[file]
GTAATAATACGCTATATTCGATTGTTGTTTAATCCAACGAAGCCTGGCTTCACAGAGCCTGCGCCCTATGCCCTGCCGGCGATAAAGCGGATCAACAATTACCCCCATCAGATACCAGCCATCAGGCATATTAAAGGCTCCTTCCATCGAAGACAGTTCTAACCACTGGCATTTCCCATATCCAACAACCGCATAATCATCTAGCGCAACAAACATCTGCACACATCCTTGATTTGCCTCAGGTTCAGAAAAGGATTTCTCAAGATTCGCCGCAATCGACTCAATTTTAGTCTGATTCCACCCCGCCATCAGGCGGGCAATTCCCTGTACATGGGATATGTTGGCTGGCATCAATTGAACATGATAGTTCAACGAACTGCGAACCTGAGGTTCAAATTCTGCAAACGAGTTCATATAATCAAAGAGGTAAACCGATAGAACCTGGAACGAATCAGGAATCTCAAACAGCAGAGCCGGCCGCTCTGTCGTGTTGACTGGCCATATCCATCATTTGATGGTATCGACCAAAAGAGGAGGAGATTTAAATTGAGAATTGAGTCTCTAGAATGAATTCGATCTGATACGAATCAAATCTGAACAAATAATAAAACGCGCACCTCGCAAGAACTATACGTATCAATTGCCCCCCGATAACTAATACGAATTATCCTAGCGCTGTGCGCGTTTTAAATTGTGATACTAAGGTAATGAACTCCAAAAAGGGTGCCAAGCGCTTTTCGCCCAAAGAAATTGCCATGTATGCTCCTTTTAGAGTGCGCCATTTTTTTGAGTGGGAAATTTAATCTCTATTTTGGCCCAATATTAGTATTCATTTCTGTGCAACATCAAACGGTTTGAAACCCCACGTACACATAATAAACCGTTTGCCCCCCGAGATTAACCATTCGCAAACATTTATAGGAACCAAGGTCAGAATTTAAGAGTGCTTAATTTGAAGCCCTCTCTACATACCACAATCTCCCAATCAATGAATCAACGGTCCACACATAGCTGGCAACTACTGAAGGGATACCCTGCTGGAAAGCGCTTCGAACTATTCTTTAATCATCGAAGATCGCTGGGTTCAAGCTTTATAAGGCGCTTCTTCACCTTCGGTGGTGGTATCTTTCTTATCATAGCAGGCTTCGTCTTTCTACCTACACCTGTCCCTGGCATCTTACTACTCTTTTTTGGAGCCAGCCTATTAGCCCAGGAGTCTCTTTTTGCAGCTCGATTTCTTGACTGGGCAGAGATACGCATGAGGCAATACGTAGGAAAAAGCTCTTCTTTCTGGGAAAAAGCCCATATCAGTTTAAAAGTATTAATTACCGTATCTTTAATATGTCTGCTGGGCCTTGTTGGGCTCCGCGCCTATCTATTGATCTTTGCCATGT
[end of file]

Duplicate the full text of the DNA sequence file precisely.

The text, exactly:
GTAATAATACGCTATATTCGATTGTTGTTTAATCCAACGAAGCCTGGCTTCACAGAGCCTGCGCCCTATGCCCTGCCGGCGATAAAGCGGATCAACAATTACCCCCATCAGATACCAGCCATCAGGCATATTAAAGGCTCCTTCCATCGAAGACAGTTCTAACCACTGGCATTTCCCATATCCAACAACCGCATAATCATCTAGCGCAACAAACATCTGCACACATCCTTGATTTGCCTCAGGTTCAGAAAAGGATTTCTCAAGATTCGCCGCAATCGACTCAATTTTAGTCTGATTCCACCCCGCCATCAGGCGGGCAATTCCCTGTACATGGGATATGTTGGCTGGCATCAATTGAACATGATAGTTCAACGAACTGCGAACCTGAGGTTCAAATTCTGCAAACGAGTTCATATAATCAAAGAGGTAAACCGATAGAACCTGGAACGAATCAGGAATCTCAAACAGCAGAGCCGGCCGCTCTGTCGTGTTGACTGGCCATATCCATCATTTGATGGTATCGACCAAAAGAGGAGGAGATTTAAATTGAGAATTGAGTCTCTAGAATGAATTCGATCTGATACGAATCAAATCTGAACAAATAATAAAACGCGCACCTCGCAAGAACTATACGTATCAATTGCCCCCCGATAACTAATACGAATTATCCTAGCGCTGTGCGCGTTTTAAATTGTGATACTAAGGTAATGAACTCCAAAAAGGGTGCCAAGCGCTTTTCGCCCAAAGAAATTGCCATGTATGCTCCTTTTAGAGTGCGCCATTTTTTTGAGTGGGAAATTTAATCTCTATTTTGGCCCAATATTAGTATTCATTTCTGTGCAACATCAAACGGTTTGAAACCCCACGTACACATAATAAACCGTTTGCCCCCCGAGATTAACCATTCGCAAACATTTATAGGAACCAAGGTCAGAATTTAAGAGTGCTTAATTTGAAGCCCTCTCTACATACCACAATCTCCCAATCAATGAATCAACGGTCCACACATAGCTGGCAACTACTGAAGGGATACCCTGCTGGAAAGCGCTTCGAACTATTCTTTAATCATCGAAGATCGCTGGGTTCAAGCTTTATAAGGCGCTTCTTCACCTTCGGTGGTGGTATCTTTCTTATCATAGCAGGCTTCGTCTTTCTACCTACACCTGTCCCTGGCATCTTACTACTCTTTTTTGGAGCCAGCCTATTAGCCCAGGAGTCTCTTTTTGCAGCTCGATTTCTTGACTGGGCAGAGATACGCATGAGGCAATACGTAGGAAAAAGCTCTTCTTTCTGGGAAAAAGCCCATATCAGTTTAAAAGTATTAATTACCGTATCTTTAATATGTCTGCTGGGCCTTGTTGGGCTCCGCGCCTATCTATTGATCTTTGCCATGT